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    $\begingroup$ The problem with "infinitely often" definitions is that they don't usually exclude "infinitely often not". So we have the horrible consequence that with this definition $f(n)=\Omega(n^2)$ but also $f(n)=o(n+1)$, where the $\Omega$ and $o$ are meant to be strict orders in some sense. I really dislike this. At least @Carter's suggestion of measure 0 exceptions is a bit less horrible, while still allowing a finer order than the usual one. $\endgroup$ Mar 25 '11 at 15:26
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    $\begingroup$ @Jukka: No, I'm misusing $o$ here. As you hint I have to correct my argument to use $O$ instead of $o$. Let me therefore restate the actual objection without using $o$ or $O$. With "infinitely often", one has the anomaly that $n = \Omega(f(n))$, $f(n) = \Omega(n^2)$, yet $n \ne \Omega(n^2)$. So $\Omega$ doesn't even form a preorder. $\endgroup$ Mar 27 '11 at 16:34

With Knuth's definition you can assert only $f(n)\in\Omega(n)$. As you observe, this is not intuitive and happens for functions Vitányi and Meertens call "wild". They propose to define

$$\Omega(f(n))=\{ g \mid \exists \delta>0:\forall n_0>0:\exists n>n_0: g(n)\geq \delta f(n)\}\textrm{.}$$

(This is the same as Lance's definition.) With this definition $f(n)\in\Omega(n^2)$.


I don't know about the most widely used, but I believe I know of the oldest usage (for computer science anyway).

In the 1965 paper by Hartmanis & Stearns "On the computational complexity of algorithms", Corollary 2.1 is:

If $U$ and $T$ are time-functions such that $\inf_{n \rightarrow \infty} \frac{T(n)}{U(n)} \geq 0 $ then $S_{U} \subseteq S_{T}$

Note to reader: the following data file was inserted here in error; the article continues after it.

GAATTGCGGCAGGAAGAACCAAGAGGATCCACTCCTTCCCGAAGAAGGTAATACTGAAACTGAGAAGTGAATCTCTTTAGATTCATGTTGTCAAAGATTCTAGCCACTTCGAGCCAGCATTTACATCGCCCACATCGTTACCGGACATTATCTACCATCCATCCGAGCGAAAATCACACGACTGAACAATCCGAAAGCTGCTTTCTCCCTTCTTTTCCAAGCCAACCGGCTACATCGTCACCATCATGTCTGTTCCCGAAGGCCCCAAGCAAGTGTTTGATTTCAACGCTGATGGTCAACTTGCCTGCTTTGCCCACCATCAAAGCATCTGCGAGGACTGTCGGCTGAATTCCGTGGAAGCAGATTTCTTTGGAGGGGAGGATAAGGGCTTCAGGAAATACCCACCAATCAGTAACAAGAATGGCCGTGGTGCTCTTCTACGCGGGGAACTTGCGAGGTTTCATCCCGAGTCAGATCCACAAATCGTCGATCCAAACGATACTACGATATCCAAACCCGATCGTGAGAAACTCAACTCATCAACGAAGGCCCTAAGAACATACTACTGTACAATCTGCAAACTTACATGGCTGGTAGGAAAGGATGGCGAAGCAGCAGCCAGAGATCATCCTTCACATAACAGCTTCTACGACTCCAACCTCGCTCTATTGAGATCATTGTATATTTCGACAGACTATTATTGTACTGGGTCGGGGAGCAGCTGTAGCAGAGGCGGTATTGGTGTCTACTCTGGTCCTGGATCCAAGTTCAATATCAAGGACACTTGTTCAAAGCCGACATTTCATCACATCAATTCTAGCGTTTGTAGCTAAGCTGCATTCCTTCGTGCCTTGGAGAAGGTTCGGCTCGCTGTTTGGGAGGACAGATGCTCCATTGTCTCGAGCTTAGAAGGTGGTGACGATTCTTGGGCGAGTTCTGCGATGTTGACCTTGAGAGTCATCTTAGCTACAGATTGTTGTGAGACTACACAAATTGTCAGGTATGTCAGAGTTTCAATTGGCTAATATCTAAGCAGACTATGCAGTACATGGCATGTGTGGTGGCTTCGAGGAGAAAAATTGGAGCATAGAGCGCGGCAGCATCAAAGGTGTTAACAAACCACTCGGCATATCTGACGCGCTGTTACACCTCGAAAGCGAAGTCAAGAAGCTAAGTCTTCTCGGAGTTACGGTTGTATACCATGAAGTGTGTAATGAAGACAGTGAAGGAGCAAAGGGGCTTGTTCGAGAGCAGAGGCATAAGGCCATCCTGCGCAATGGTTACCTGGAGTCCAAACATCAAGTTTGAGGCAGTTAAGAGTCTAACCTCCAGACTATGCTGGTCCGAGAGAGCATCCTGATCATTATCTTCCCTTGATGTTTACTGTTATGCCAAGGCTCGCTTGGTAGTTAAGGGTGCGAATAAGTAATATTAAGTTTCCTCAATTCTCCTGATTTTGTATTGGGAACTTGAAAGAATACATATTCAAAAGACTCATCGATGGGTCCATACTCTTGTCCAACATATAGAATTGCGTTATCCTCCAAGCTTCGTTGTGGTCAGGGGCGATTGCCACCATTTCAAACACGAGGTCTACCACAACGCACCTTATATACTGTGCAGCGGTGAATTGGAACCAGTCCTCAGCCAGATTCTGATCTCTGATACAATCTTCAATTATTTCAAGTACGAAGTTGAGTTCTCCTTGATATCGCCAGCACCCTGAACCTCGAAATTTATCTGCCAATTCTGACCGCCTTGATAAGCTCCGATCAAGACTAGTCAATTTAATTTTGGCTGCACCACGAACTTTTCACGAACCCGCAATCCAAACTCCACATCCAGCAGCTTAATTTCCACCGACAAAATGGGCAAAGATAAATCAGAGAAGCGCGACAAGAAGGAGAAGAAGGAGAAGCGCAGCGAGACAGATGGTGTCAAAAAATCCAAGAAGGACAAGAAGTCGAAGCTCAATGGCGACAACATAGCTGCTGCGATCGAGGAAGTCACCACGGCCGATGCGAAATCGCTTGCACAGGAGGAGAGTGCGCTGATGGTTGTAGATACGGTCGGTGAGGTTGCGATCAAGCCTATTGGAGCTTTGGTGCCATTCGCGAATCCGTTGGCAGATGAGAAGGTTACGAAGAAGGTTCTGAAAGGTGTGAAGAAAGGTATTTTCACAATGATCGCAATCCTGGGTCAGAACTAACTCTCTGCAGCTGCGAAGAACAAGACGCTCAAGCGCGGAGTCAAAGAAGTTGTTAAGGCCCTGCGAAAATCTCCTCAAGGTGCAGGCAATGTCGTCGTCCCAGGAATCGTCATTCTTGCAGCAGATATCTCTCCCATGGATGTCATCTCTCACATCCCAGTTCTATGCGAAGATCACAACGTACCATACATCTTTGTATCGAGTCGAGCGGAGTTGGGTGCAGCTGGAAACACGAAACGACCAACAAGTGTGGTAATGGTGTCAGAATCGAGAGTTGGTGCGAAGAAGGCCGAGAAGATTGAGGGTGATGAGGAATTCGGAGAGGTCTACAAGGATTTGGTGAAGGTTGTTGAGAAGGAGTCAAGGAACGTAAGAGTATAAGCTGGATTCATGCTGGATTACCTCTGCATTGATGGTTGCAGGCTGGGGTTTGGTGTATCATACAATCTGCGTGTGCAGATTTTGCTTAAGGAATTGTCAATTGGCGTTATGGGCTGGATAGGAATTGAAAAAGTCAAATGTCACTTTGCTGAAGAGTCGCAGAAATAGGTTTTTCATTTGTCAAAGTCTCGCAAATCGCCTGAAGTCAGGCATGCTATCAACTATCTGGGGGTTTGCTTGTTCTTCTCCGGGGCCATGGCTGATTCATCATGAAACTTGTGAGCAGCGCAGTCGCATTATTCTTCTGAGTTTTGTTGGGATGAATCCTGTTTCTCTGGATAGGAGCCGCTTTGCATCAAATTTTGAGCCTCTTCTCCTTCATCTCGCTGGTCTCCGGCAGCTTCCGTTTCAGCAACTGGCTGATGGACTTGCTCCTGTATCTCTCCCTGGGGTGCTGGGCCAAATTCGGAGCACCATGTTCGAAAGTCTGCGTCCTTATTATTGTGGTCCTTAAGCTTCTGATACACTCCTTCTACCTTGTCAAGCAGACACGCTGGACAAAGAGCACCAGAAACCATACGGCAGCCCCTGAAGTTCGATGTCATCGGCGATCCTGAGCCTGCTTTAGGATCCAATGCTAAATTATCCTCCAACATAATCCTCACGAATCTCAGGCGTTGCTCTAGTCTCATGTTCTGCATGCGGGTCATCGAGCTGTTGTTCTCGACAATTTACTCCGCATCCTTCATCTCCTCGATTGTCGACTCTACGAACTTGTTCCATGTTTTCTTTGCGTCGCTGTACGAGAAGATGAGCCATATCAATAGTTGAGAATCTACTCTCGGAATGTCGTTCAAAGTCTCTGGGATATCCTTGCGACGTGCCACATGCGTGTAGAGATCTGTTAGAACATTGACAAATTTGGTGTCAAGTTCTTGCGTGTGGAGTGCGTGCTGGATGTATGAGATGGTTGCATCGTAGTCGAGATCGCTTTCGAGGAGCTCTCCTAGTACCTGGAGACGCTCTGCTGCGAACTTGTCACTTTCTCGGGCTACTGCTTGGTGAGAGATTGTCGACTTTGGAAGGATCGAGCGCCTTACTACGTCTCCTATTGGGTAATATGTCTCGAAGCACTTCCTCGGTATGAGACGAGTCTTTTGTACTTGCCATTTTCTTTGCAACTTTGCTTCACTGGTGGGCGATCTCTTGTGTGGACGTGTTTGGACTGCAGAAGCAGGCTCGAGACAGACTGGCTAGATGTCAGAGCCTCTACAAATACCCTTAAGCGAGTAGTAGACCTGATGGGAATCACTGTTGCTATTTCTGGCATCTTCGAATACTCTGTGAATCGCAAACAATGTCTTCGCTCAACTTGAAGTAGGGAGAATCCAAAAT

where $S_{K}$ is the complexity class of all problems computable in $O( K(n) )$ . T(n) must obey $ T(n) \geq n/k$ for some integer $k$ and all $n$ and $T(n) \leq T(n+1)$ , but it doesn't have to be time-constructible.

Your function obeys the first rule for $k = 1$ but fails to obey the second rule.

Corollary 2.2 is the reciproral of the above and uses limit supremum, but still has these requirements. I guess as algorithms got more complex by the years, it is possible that the requirements have been relaxed.


I think we should distinguish between two things:

  • a lowerbound for a function
  • a lowerbound for a problem (algorithm)

For functions, when we fix an order the definition of lowerbound/upperbound follows from it. If the order relation is asymptotic majorization (ignoring constant factors)

$$f \preceq g : \exists c,n \forall m>n. \ f(x) \leq c g(x) $$

then the definition is the usual definition of $O$ and $\Omega$. Both of them are used extensively in other areas like combinatorics.

But when we talk about a lowerbound for a problem (an algorithm) what we really want to say is that the problem requires certain amount of resources (for running the algorithm solving the problem). Often the complexity classes are parametrized by functions like $\mathbf{Time}(t(n))$, and we simple say that the problem is lower bounded by a function, but this only works for nice functions (e.g. the running time of the algorithm is monotone, etc.). What we want to say in these cases is that we need $n^2$ running time to solve the problem, i.e. less than $n^2$ running time is not sufficient, which formally becomes Lance's definition that the running time of the algorithm is not in $o(t(n))$.